It’s essential to know how to proceed and to know the refrigerant fluids.
The correct refrigerant charge is critical to the refrigeration system’s performance. Therefore, besides a good quality refrigerant fluid, proper procedures to perform the charge must be closely followed.
CAUTION DURING THE VACUUM PROCESS It’s important to perform the vacuum process using a pump that reaches 500 microns, with a 3 CFM capacity or greater. It’s recommended that the vacuum process be performed both on the system’s low pressure side, connected to the process passer, as well as on the system’s high pressure side, at the extra filter drier tube. Good practice dictates that the process be maintained for 20 minutes after reaching the expected level.
It’s worth remembering that, before receiving the refrigerant charge, the system needs to undergo a properly executed evacuation process to remove air and moisture. After cleaning the system, it’s necessary to check for leaks by performing a leak test. The professional must check the compressor label for the compatible refrigerant type and check the refrigeration system for the correct amount that needs to be inserted. If this information isn’t available, consult the equipment’s manufacturer.
Additionally, the equipment that will be used for charging should be on hand:
- Metering bottle (or metering cylinder);
- Charging cylinder with graduated scale;
- Precision scale to 1 g.
Main procedures Once you have obtained information about the type and amount of the refrigeration system’s recommended refrigerant, the charging procedure can start. A good tip to really visualize the procedures and confirm that explanations are well understood is to watch the video about changing compressors that’s available on the Refrigeration Club’s website. There a step by step video of the charging process can be followed. See below the steps for this important procedure:
1. Weigh the empty metering cylinder (with vacuum performed or purged); 2. Use the tare to zero the scale (when available) and add the recommended gas charge. Or otherwise add the gas charge weight to the cylinder weight. 3. Connect the receiver metering cylinder to the process tube through the manifold. Leave the manifold’s high and low valve open. 4. Release the gas charge into the system with the compressor turned off; 5. Wait for the necessary time to equalize the pressure between the cylinder and the manifold for high and low; 6. To ensure that the cylinder is completely emptied after equalization, close the high valve, turn on the compressor and wait a few minutes with it in operation; 7. Close the metering cylinder valve, then close the low valve, disconnect the cylinder and weigh it to verify that all charge was removed; 8. If the entire charge was removed, proceed with the next steps; otherwise, perform the manifold connection again; 9. After completing this step, it’s time to close the tubing. With the compressor on, crimp the process tube closest to the quick-coupling in two places; 10. Turn off the compressor, cut the tube and seal it with solder. Check for leaks;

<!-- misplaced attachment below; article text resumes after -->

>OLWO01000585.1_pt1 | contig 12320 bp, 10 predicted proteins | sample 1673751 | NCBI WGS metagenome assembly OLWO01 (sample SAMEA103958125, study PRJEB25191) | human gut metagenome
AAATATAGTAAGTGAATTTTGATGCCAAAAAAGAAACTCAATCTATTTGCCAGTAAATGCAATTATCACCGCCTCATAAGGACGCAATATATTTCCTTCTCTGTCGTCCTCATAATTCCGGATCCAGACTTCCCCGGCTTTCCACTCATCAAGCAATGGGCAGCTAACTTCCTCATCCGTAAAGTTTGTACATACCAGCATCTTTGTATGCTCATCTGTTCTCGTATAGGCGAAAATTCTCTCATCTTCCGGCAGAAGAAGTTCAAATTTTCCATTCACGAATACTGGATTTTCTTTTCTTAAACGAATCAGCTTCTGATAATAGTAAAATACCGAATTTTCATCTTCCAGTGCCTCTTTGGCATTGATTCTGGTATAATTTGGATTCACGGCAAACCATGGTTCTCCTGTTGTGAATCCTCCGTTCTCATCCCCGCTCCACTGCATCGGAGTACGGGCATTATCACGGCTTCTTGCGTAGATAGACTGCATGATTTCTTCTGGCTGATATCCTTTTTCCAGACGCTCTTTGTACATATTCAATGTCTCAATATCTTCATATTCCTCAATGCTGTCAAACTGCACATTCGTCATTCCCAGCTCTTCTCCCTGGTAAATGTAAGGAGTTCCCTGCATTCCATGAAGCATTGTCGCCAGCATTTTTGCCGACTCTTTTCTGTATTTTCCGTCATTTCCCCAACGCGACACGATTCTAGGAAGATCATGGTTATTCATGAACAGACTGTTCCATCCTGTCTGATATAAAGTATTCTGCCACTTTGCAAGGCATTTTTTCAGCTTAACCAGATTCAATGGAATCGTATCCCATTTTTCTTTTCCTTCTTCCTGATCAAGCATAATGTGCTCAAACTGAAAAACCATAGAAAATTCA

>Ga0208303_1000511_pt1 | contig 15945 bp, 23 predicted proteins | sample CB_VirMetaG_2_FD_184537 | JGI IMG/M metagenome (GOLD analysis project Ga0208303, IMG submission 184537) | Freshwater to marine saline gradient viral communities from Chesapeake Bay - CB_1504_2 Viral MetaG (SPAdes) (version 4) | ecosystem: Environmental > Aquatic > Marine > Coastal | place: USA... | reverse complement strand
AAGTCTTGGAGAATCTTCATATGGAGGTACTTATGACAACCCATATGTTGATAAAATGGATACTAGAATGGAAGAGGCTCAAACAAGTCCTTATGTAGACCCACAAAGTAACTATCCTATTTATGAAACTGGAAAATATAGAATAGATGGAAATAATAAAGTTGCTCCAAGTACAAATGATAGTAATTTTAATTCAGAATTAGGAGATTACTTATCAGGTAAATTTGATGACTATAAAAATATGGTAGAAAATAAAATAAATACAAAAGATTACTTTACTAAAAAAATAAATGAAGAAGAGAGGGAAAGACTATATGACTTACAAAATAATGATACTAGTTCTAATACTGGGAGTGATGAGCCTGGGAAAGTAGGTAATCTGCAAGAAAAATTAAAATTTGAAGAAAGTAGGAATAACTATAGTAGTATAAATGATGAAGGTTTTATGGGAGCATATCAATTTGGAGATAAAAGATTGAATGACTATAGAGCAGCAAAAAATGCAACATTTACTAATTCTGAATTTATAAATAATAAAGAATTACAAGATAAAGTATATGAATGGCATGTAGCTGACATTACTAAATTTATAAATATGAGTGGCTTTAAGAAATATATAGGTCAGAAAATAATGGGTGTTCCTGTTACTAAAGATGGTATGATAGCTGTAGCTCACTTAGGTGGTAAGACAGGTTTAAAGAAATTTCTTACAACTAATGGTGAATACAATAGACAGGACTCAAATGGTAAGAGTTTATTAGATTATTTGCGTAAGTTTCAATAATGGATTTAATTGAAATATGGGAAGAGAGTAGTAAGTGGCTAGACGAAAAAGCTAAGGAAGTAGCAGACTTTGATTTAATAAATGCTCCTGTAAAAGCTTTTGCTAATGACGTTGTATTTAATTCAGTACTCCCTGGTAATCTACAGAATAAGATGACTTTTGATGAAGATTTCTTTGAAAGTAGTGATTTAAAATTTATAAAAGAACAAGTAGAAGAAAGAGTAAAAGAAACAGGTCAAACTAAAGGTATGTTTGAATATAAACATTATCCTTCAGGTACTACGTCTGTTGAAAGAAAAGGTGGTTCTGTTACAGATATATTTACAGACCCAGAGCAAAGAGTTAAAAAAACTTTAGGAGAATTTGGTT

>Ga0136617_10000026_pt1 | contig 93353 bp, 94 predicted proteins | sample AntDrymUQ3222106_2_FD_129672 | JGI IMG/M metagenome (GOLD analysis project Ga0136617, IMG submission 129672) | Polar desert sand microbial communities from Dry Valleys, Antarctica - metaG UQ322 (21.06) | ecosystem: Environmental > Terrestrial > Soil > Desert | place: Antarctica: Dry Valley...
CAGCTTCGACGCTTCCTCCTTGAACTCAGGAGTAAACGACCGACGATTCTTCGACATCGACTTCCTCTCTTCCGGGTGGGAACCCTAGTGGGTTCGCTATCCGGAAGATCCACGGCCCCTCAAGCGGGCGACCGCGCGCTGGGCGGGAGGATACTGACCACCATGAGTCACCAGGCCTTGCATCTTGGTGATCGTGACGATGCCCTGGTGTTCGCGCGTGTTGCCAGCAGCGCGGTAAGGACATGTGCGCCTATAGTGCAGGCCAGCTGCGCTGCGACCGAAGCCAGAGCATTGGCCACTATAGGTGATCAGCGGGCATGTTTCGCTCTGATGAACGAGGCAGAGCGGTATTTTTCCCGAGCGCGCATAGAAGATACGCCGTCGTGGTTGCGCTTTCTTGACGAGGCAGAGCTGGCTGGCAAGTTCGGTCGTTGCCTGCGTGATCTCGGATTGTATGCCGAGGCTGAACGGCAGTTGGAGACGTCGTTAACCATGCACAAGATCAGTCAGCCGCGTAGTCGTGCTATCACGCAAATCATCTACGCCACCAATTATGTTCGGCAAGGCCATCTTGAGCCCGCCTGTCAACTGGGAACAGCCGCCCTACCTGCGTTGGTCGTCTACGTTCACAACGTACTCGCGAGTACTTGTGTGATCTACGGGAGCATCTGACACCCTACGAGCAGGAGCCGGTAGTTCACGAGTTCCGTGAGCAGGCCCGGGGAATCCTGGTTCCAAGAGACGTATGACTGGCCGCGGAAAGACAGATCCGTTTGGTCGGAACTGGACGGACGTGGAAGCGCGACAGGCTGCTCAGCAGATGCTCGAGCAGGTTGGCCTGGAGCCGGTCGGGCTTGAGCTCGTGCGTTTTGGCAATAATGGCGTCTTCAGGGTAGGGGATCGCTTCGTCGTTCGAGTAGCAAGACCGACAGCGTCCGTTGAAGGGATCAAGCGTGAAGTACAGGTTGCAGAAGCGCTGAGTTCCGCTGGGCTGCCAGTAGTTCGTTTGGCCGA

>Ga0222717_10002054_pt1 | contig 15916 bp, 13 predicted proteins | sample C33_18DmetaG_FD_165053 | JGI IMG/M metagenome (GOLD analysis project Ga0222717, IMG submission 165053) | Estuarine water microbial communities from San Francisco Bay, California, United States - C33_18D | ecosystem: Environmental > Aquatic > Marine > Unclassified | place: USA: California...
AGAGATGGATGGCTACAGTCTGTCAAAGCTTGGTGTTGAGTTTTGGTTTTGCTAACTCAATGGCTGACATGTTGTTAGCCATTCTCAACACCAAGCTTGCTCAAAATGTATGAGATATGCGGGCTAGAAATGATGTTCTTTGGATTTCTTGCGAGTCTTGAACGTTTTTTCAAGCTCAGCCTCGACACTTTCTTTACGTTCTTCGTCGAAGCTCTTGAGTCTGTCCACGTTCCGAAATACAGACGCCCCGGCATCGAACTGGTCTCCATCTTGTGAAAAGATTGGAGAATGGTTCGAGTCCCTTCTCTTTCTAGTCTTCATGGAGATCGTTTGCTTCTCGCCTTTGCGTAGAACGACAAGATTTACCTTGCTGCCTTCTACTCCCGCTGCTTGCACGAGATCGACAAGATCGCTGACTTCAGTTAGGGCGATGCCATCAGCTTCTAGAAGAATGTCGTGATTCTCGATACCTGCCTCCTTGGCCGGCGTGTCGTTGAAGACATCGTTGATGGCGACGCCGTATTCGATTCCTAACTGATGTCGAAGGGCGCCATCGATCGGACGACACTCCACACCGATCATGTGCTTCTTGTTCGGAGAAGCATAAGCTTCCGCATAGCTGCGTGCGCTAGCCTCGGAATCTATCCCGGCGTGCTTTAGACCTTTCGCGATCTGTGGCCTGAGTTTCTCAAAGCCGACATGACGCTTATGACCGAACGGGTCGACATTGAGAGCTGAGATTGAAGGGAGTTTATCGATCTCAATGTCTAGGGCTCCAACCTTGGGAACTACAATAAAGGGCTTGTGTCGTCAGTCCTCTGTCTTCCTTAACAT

Note: For blends, it’s necessary to perform the charge with the refrigerant in a liquid state, to ensure the correct mixture ratio.
[box side="alignright" color="box-cinza" pos="vertical"] PROBLEMS WITH INCORRECT CHARGE The refrigerant charge operation requires great care from the contractor. If there is excess charge, there will be excess cooling capacity. The evaporator’s temperature will be too high and heat exchange will not occur. Additionally, the compressor may suck in the refrigerant fluid which may cause rupture of the cylinder seals or break other components. In the case of lack of refrigerant fluid, the system will not perform adequately, due to insufficient cooling capacity. One consequence of this is that the compressor has to work harder, staying on up to 100% of the time – which causes extra wear as well as reduces its durability.
Curiosities about the gas charge In household refrigeration, most systems work with a refrigerant quantity of less than 150 g. For commercial refrigeration these values can reach 900 g of gas. This makes it even more important to follow proper procedures for gas charging, using the correct equipment for this operation, where a change of a few grams, more or less, can have negative impacts on the system’s performance. It must also be remembered that charges vary greatly depending on the refrigerant fluid type. For example, a 280 to 300 liter refrigerator normally needs 90 to 120 grams of R134a. However, if R600a is used, the charge will be from 36 to 48 grams.